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try to maintain the possibility that they may go in september? mike: any good central banker should leave themselves the option. seems reasonable enough. where we would have a bigger thee with market pricing is way we are at the end of the year and next year. at the moment, the markets are priced for about a 50% probability of a hike by the end of the year. you've got a very flat euro-dollar curve. to us, we think that what janet yellen will try and do is leave herself the option, talk about a gradual path, but valuations look like they are flat to us. francine: so what are you buying? think thatill investment grade credit is a
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better place to be than government bonds. around the world, you've got huge amounts of central bank activity in government bond markets. i think the simplest way for people to think about it is, you want to buy high quality assets in a world of still reasonably high uncertainty when the central bank is less active. the least active at the moment is the fed. u.s. assets, corporate assets, still offer some reasonable value. reasonableoks a place to be. the key thing is, just by the things that aren't skewed by the central bank. francine: i want to come back to something you said earlier on. you still believe the december rate hike is possible. we did have quite a lot of hawkish comments from federal reserve officials in jackson
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hole in the last couple days. traders now see a one in three odds next month. are you surprised by the sudden shift in sentiment with a very big shift in sentiment in terms of future expectations for rate hikes? mike: i think what we've seen so far is the challenge the fed has. you've got a number of committee members who take a more hawkish stance then janet yellen. you've had some reasonably hawkish comments, but i think 30% seems reasonable. it doesn't look like a likely one to us. what she's trying to do is trend this slightly tricky path. the fed wants to hike rates, but everybody else is in the opposite direction. what you have to do is recognize the fact that if you strike too hawkish tone, you are likely to see the dollar appreciate what quickly.
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if you look at the breakdown on i, some are doing ok. that is good news if they can keep inflation reasonably stable and get towards the target of 2%. the last you want is a big rise in the dollar in a short space of time. is the chancewhat that she actually delays because she's concerned about this dynamic and has to hike too quickly were very quickly year? mike: i think the chance of a quick sort of rate hike is still very low because of the dynamics with the dollar. time that for a long it would be a gradual rate cycle. truth be told, not many of us would have thought they gradual rate cycle is one hike a year.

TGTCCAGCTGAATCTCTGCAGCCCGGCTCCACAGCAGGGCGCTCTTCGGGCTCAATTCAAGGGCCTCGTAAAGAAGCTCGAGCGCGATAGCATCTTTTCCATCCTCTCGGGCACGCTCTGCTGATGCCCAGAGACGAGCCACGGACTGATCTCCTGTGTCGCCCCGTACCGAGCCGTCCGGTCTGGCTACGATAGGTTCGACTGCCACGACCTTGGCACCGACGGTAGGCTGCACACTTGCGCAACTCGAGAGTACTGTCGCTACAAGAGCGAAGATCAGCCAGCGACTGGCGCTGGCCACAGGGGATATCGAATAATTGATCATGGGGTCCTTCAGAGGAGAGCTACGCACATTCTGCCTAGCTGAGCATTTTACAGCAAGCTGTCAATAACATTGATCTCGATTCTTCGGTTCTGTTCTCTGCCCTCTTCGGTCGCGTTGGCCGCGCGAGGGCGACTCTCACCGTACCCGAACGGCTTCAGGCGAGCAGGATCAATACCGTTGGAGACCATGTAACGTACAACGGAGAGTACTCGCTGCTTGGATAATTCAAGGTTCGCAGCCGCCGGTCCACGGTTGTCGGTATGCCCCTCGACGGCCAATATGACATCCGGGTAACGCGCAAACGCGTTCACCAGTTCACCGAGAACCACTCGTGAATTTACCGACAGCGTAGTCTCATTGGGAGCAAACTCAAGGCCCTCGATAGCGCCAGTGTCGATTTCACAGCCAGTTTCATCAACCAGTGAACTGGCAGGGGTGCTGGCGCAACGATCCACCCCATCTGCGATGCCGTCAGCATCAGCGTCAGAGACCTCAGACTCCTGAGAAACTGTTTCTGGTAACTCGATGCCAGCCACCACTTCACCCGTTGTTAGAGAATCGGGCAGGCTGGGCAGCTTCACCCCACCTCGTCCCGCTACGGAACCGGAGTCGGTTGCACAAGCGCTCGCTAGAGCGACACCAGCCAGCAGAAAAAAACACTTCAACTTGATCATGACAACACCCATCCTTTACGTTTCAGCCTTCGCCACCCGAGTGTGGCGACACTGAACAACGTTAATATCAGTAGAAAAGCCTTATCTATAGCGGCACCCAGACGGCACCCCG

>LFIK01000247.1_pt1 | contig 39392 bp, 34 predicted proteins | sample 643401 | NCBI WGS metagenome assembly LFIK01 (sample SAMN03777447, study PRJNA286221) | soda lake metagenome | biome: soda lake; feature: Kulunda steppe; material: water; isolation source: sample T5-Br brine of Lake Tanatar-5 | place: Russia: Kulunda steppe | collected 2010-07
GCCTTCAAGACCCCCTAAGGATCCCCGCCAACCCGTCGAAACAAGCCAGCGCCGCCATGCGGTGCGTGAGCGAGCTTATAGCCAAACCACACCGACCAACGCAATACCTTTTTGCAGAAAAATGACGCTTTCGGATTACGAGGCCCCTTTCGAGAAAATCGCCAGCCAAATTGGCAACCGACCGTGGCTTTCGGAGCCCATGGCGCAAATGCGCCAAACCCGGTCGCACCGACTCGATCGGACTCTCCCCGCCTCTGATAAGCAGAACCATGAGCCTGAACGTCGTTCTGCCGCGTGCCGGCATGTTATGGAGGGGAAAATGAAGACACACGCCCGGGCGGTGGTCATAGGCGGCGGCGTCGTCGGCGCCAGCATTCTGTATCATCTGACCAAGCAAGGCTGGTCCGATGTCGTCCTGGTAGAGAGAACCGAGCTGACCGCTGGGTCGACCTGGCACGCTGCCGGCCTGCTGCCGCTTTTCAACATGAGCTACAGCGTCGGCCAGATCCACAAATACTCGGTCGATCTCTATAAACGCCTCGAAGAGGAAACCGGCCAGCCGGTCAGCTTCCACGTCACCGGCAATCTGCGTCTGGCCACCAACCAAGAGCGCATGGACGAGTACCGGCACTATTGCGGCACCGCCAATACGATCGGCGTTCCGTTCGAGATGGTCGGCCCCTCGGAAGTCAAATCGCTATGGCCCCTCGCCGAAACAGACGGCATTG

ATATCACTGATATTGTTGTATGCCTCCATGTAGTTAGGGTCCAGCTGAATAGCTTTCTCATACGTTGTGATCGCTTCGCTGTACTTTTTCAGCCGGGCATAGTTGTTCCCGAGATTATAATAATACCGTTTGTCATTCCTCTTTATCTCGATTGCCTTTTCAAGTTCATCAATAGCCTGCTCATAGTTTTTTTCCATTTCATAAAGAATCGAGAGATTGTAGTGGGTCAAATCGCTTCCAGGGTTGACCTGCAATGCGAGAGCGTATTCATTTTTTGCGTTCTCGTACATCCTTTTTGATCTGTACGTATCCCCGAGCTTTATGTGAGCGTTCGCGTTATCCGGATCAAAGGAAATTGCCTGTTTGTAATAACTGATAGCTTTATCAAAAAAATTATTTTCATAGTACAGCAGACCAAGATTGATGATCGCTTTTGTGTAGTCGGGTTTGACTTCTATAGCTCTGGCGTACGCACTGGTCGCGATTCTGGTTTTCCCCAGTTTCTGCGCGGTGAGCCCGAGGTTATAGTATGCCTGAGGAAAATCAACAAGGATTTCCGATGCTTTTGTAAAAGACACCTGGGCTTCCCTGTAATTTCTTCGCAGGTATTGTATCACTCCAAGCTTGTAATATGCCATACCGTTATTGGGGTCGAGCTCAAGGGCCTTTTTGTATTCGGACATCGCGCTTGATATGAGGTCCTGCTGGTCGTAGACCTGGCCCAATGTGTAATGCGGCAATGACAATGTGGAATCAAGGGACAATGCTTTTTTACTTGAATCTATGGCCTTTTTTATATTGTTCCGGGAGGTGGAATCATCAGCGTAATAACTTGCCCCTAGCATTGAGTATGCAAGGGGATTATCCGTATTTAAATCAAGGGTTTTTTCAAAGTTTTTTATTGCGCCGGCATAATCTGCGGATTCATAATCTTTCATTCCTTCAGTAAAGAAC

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think an aggressive rate cycle is just not on the cards. there's a question as to the speed of rate hikes for next year. if you look at what is priced in, you've got nearly one priced in for next year. you've got to remember that the fed is going in one direction and everybody else is going in the other. to raises it hard rates quickly. you've got to talk the economy into being in good shape, and we think it is, but don't risk an aggressive move because markets are sensitive to this. volatility is not what the fed wants to see. they want to see consistency of message. when they do get a rate hike through, maybe the markets won't get spooked too much. francine: thanks so much for all of that insight, mike amey at
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pimco. we also have plenty more from jackson hole economic symposium. bloomberg tv speaks to fed officials. we will also hear from jerome powell, member of the board of governors. stay with "the pulse." plenty coming up. we will continue the conversation with mike amey and discuss the limits of global monetary policy, japan, and is russia hacking the u.s. elections? a russian lawmakers son is convicted of one of the most lithic schemes in history. plus, where does europe go from here? we will be joined by serial entrepreneur simon woodruff for our weekly special show as we ask, brexit, what's next? this is bloomberg. ♪